Current research indicates that as many as 20% of the students in your school have some characteristics of dyslexia.
With many states passing legislation that mandates training for teachers and screening for students, knowing where to start and how to implement appropriately may seem overwhelming. Fortunately, there is now a great deal of information about dyslexia and a much greater focus on training and support. Finding the resources to improve your own understanding of dyslexia, as well as that of your faculty, is an important first step.
Where to Start?
Provide basic information and PD resources to teachers and staff about dyslexia. Many teachers have not received training on the characteristics of dyslexia and how to identify these characteristics in their students. A free webcast that provides a wealth of resources and explains brain research and characteristics of dyslexia for administrators and educators is available here:
Identify resources that can provide information about new legislative requirements or state education department mandates. More information on state-by-state dyslexia laws can be found on the International Dyslexia Association website here.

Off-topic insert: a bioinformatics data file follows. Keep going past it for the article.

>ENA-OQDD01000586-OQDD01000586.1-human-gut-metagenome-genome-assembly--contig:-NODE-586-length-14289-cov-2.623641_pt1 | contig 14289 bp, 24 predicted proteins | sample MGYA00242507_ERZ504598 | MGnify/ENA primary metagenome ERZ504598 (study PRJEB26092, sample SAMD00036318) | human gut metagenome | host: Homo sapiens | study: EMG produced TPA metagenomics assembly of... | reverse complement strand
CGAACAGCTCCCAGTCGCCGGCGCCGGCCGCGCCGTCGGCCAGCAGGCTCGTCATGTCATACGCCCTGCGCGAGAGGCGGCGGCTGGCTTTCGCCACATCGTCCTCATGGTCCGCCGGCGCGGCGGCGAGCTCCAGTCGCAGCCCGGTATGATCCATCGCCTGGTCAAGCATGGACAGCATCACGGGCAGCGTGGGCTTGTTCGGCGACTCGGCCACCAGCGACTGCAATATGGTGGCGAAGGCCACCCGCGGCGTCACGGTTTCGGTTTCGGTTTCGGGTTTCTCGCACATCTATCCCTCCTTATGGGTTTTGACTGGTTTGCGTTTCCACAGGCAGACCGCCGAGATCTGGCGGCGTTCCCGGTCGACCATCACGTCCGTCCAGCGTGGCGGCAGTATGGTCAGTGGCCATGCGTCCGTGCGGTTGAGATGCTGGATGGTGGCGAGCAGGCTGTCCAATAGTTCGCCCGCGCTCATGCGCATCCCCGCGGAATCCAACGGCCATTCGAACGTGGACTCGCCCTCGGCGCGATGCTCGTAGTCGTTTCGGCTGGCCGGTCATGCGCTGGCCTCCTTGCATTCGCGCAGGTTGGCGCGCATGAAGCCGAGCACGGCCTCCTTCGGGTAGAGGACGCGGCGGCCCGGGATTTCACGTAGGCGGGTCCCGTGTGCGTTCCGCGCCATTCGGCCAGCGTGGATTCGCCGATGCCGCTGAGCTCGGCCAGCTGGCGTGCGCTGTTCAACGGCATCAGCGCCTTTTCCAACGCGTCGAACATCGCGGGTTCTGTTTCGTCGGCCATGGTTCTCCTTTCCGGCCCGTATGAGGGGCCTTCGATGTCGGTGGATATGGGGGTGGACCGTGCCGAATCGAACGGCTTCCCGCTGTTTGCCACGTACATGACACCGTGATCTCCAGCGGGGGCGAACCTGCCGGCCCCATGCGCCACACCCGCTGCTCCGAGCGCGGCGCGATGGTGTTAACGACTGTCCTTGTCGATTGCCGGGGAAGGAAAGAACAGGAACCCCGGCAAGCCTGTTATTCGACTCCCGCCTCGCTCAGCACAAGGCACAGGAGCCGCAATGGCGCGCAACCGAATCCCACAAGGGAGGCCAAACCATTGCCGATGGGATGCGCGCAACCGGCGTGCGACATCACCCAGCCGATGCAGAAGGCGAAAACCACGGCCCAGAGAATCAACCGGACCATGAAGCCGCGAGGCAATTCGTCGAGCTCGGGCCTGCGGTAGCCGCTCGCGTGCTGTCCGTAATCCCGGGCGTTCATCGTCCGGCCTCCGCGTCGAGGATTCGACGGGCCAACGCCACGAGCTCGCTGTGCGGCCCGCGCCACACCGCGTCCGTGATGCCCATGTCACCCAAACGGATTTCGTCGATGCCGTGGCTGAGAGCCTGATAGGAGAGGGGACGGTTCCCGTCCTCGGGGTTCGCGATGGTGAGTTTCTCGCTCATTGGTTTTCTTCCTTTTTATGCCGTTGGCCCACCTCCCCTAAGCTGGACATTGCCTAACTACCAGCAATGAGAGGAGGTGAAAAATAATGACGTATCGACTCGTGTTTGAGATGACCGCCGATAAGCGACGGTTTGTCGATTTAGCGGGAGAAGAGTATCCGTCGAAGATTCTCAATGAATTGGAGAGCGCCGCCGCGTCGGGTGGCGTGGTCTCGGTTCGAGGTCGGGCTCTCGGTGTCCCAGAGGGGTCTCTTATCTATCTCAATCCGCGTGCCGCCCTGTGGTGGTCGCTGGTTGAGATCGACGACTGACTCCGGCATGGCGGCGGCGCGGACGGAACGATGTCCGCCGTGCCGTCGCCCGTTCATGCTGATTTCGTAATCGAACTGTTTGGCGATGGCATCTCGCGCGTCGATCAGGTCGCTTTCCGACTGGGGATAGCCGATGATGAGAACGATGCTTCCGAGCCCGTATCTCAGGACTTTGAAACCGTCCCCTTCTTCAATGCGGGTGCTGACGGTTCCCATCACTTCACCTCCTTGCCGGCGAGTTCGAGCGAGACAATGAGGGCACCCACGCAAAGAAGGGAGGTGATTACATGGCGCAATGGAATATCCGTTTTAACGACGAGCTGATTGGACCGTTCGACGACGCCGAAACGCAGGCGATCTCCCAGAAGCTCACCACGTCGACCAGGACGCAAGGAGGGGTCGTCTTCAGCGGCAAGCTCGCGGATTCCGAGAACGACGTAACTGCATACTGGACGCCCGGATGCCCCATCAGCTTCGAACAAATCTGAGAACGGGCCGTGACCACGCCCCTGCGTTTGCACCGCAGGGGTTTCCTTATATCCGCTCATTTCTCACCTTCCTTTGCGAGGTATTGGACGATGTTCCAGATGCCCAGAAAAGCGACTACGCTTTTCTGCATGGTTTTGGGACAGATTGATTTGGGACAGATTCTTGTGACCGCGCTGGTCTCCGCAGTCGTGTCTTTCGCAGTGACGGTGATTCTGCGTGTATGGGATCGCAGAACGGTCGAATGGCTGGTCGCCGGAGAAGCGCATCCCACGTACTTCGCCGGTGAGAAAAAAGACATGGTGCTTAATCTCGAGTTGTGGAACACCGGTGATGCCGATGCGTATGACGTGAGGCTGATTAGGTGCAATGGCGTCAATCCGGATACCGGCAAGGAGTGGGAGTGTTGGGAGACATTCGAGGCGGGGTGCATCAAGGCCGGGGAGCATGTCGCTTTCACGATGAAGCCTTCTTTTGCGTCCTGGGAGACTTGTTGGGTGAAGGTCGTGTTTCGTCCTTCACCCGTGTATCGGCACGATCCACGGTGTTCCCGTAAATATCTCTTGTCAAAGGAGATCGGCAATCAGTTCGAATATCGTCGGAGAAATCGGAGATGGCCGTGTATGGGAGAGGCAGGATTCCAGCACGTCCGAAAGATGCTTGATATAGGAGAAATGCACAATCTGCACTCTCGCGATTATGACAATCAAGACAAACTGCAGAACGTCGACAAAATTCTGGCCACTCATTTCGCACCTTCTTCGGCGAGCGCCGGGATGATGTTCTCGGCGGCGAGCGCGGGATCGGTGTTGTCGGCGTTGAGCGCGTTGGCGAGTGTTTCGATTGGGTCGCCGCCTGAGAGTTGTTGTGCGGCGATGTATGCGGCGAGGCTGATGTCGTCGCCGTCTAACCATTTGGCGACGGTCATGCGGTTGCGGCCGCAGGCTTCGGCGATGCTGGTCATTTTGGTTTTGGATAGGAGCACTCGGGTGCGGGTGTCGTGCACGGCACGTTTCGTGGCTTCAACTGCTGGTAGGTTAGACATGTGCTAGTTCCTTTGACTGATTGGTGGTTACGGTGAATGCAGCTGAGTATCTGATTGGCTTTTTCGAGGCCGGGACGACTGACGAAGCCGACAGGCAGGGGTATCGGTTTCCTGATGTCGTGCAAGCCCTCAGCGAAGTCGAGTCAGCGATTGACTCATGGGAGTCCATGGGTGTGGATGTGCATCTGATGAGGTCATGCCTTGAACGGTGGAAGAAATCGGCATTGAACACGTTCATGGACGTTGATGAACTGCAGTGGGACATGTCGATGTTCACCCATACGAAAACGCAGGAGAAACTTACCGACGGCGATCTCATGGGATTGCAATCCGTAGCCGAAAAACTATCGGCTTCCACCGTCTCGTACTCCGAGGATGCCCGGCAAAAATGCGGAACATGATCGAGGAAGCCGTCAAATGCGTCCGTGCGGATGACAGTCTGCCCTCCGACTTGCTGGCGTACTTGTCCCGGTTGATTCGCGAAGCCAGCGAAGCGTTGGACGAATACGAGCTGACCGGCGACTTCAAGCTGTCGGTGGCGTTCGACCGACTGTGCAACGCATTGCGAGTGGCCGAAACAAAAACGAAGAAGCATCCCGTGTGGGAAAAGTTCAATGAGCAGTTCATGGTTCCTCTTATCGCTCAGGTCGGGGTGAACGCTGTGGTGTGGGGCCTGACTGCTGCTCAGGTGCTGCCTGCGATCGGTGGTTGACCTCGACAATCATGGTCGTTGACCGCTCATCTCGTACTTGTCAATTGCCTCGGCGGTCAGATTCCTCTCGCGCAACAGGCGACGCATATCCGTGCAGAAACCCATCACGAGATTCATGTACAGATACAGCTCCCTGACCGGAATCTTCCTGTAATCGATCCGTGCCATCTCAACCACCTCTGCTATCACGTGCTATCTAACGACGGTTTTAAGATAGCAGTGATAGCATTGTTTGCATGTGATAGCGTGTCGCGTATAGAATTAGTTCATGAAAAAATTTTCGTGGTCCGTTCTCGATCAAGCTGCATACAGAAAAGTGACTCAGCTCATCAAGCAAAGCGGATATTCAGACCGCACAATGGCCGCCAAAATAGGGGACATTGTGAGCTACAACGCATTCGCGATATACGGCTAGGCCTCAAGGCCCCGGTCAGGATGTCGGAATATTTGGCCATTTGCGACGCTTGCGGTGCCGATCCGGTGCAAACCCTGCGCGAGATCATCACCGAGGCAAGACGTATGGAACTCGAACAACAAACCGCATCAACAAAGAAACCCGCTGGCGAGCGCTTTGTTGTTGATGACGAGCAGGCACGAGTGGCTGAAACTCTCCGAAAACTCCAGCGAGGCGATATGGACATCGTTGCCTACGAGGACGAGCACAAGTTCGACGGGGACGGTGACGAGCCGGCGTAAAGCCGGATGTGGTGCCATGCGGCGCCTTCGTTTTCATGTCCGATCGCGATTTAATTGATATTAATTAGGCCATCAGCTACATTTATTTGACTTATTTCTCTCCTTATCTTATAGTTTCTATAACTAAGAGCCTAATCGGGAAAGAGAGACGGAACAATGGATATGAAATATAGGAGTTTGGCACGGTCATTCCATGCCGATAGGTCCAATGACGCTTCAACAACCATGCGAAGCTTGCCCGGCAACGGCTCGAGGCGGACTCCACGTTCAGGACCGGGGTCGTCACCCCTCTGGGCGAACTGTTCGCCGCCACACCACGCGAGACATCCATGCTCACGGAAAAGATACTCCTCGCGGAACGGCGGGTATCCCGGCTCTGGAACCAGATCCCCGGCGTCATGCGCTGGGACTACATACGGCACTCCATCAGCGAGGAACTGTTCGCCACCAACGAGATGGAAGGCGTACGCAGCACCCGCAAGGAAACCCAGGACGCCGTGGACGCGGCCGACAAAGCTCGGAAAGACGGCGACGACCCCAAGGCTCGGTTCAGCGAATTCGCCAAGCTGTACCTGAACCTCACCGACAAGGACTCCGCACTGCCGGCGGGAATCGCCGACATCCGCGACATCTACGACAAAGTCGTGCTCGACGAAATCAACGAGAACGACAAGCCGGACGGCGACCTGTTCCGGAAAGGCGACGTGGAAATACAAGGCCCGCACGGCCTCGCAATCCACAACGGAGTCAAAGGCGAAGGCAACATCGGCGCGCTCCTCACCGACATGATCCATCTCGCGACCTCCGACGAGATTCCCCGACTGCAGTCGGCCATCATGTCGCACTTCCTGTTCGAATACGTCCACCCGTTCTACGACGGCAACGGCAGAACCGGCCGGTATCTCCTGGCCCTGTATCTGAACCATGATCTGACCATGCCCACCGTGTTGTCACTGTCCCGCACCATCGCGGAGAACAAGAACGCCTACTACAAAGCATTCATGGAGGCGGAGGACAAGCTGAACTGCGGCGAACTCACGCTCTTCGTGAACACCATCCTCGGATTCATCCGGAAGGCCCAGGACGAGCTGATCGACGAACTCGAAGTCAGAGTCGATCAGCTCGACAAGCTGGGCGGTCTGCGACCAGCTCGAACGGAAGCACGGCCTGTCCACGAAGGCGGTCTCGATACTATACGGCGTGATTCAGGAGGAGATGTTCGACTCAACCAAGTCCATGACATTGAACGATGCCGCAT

Feel free to download our free Dyslexia white paper and training resources to help make your school accessible for students with Dyslexia.
Review currently existing assessment results to determine the number of students who are not meeting reading proficiency benchmarks (for example, DIBELS® results for Initial Sound Fluency, Letter Name Fluency, Phonemic Segmentation, Nonsense Word Fluency, and Oral Reading Fluency).
Discuss options for dyslexia support and intervention with your special education team to determine what instructional best practices might benefit struggling readers and children with dyslexia, as wel as the process for serving students with dyslexia through a 504 Plan or IEP.
Determine the plan for ongoing training and professional development for teachers in order to improve reading instruction for children with dyslexia and other print disabilities.
Consider implementing a research-based reading instruction and intervention program that meets the needs of beginning and struggling readers to prevent children who are at-risk from developing greater deficits. In the inertim, a classroom curriculum such as Phonemic Awareness in Young Children can be used to begin targeted phonemic awareness instruction and intervention —one of the most common areas of difficulty for children with dyslexia.
Download our free dyslexia resource
Feel free to download our free Dyslexia e-book titled 8 Tips for Helping Students with Dyslexia that you can share with your teachers.